The whereabouts of Libyan strongman Moammar Gadhafi were unknown on Monday, as rebels mopped up remnants of his military forces in Tripoli. Hundreds of people have been killed since two rebel columns entered the city on Saturday. Tanks and sharpshooters loyal to Gadhafi continue to hold out in small areas of Tripoli. The al-Jazeera television network reports that one of the dictator's three sons who were captured, Mohammed, has escaped. In Washington, U.S. President Barack Obama urged Gadhafi to give himself up to stop the bloodshed.



SYRIA

The Syrian government's ongoing political crackdown was widely condemned on Monday in Geneva at the start of a session of the UN Human Rights Council. Among the delegations expressing condemnation were the U.S., the EU, Egypt, Israel and Saudi Arabia. However, China, Russia and Cuba rejected outside interference in Syria's internal affairs. The UN High Commissioner for Human Rights, Navi Pillay, said in a speech that the Syrian military and security forces continue to use excessive force, including heavy artillery, to suppress peaceful demonstrations. She called on the Syrian government to release all prisoners arrested for taking part in them. Syria's ambassador rejected the accusations and accused "large states" of carrying out a misinformation campaign against his country. Meanwhile, activists in the central Syria city of Homs report that the forces loyal to President Bashar al-Assad killed three people on Monday.



RUSSIA

The mayor of a Russian town near Moscow was shot dead Monday in a possible contract killing. Police say Yevgeny Dushko, mayor of Sergiyev Posad, a town of 105,000 people some 60 kilometres north of the capital, was leaving his apartment building when an unidentified gunman shot him twice. He was voted in as mayor in April by the 25-person local parliament in a new municipal elections system that excludes a popular vote. Mr. Dushko's father Anatoly Dushko told Moscow Echo radio that his son was killed for interfering with the business interests of various local businessmen and officials.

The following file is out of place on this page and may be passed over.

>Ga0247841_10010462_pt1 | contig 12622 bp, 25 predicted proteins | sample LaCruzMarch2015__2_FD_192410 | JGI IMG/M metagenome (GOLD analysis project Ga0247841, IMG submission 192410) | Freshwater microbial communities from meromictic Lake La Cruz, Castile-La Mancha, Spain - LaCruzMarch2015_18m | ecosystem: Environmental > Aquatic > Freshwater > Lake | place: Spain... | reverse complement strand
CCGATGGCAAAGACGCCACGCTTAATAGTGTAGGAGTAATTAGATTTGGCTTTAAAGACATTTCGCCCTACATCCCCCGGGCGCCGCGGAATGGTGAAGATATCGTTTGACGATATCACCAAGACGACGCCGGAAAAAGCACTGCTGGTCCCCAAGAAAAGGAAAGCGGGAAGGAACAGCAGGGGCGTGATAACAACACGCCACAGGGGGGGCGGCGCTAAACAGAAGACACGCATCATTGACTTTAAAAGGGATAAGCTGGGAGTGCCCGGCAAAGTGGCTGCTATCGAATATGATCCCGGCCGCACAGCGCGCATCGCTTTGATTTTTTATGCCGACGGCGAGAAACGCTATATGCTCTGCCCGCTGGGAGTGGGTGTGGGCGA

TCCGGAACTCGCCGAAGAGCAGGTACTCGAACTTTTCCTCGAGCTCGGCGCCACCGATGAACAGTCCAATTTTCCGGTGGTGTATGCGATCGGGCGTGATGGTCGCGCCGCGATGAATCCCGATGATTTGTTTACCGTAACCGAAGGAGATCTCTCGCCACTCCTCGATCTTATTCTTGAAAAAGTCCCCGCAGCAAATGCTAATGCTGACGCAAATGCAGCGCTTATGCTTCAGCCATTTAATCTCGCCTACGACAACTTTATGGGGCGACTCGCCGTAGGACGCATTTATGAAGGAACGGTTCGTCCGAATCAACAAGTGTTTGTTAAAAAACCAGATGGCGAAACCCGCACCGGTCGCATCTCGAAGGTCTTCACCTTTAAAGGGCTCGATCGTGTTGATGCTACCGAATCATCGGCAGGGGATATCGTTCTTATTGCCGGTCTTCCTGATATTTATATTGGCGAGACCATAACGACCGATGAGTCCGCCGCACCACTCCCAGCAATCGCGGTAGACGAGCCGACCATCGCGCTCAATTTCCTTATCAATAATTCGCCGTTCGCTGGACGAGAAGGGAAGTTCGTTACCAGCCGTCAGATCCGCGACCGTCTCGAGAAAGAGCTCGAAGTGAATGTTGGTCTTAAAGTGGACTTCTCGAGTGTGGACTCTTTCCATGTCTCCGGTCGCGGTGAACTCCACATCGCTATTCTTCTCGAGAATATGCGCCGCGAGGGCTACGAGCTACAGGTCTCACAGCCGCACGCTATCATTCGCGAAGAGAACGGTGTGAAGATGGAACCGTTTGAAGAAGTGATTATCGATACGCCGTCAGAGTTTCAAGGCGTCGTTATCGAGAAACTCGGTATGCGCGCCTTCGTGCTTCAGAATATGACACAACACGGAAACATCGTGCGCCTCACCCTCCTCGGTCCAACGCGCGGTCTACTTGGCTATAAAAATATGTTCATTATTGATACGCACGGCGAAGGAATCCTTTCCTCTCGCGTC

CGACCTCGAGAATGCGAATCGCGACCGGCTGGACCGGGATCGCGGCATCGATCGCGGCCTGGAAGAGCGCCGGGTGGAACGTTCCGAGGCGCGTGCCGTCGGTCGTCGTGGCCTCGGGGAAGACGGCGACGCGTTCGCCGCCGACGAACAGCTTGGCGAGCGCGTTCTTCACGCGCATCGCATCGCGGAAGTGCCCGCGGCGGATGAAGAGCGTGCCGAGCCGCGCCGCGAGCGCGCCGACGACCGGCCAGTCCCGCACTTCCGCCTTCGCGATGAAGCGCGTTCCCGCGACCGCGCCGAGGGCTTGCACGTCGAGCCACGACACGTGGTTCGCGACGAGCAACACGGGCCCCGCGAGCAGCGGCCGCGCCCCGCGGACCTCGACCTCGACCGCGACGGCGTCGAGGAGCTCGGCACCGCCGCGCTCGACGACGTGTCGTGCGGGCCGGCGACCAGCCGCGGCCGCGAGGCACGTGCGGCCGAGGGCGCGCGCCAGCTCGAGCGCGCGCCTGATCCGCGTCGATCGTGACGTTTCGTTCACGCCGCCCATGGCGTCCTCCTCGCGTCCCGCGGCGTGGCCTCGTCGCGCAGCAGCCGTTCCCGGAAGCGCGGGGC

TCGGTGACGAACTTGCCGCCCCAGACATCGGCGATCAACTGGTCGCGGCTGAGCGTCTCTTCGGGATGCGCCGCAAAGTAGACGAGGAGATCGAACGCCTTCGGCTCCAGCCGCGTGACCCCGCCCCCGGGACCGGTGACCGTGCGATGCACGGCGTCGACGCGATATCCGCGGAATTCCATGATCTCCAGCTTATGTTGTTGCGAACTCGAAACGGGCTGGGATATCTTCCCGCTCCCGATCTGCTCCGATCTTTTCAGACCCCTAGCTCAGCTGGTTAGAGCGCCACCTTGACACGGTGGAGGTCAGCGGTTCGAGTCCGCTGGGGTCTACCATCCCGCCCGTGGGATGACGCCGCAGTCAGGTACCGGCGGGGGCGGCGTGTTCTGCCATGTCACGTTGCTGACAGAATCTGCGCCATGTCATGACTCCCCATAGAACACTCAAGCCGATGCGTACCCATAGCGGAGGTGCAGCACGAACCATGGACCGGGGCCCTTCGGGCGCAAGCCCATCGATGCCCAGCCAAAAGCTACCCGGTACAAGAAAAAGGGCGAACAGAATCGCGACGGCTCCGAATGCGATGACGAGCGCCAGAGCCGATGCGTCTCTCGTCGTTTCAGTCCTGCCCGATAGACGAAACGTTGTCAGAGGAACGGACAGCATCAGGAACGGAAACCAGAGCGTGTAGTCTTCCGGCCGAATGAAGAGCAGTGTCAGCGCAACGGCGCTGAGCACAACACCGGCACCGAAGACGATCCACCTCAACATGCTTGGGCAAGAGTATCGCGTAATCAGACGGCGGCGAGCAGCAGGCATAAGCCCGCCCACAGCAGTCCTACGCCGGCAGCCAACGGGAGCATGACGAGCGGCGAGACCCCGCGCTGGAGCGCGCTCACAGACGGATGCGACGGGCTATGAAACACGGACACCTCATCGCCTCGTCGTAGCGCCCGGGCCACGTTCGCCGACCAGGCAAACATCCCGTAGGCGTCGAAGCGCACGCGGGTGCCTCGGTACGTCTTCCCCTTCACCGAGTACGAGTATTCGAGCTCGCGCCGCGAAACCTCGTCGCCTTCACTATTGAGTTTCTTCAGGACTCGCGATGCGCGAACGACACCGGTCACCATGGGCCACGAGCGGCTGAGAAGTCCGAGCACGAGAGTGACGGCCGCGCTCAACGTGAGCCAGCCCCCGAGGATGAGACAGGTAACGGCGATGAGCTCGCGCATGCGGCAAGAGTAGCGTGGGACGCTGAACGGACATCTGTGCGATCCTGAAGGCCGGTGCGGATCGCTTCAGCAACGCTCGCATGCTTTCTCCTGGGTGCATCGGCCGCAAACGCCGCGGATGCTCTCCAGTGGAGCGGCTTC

CHINA

U.S. Vice-president Joe Biden left China on Monday after a five-day visit aimed at boosting confidence in his country's troubled economy and travelled to Mongolia. Mr. Biden flew out of the Chinese city of Chengdu after pledging that the United States would never default on its debts, following a historic downgrade this month of the country's top credit rating. China is the largest foreign holder of U.S. debt and Mr. Biden's visit was meant to assure Chinese leaders that their massive investment remained safe. Beijing has invested an estimated $1.2 trillion in U.S. Treasury bonds.





Financial

SUNCOR NONCOMMITTAL ON RESUMPTION IN LIBYA

Suncor Energy Inc., Canada's biggest energy firm, says it's too soon to say when its oil operations in Libya will resume. Suncor says it's monitoring the situation there closely. The company withdrew all its employees when the revolt against the Gadhafi régime began in February and has said said they won't return until Gadhafi is no longer in charge. In the second quarter, Suncor took a $514-million writedown on its Libyan assets. Suncor's operations in another conflict-ridden country, Syria, have continued throughout a bloody crackdown on anti-government protests. The company acquired assets in both countries through its 2009 merger with Petro-Canada.



PROTESTS AGAINST CANADIAN PIPELINE PROTEST START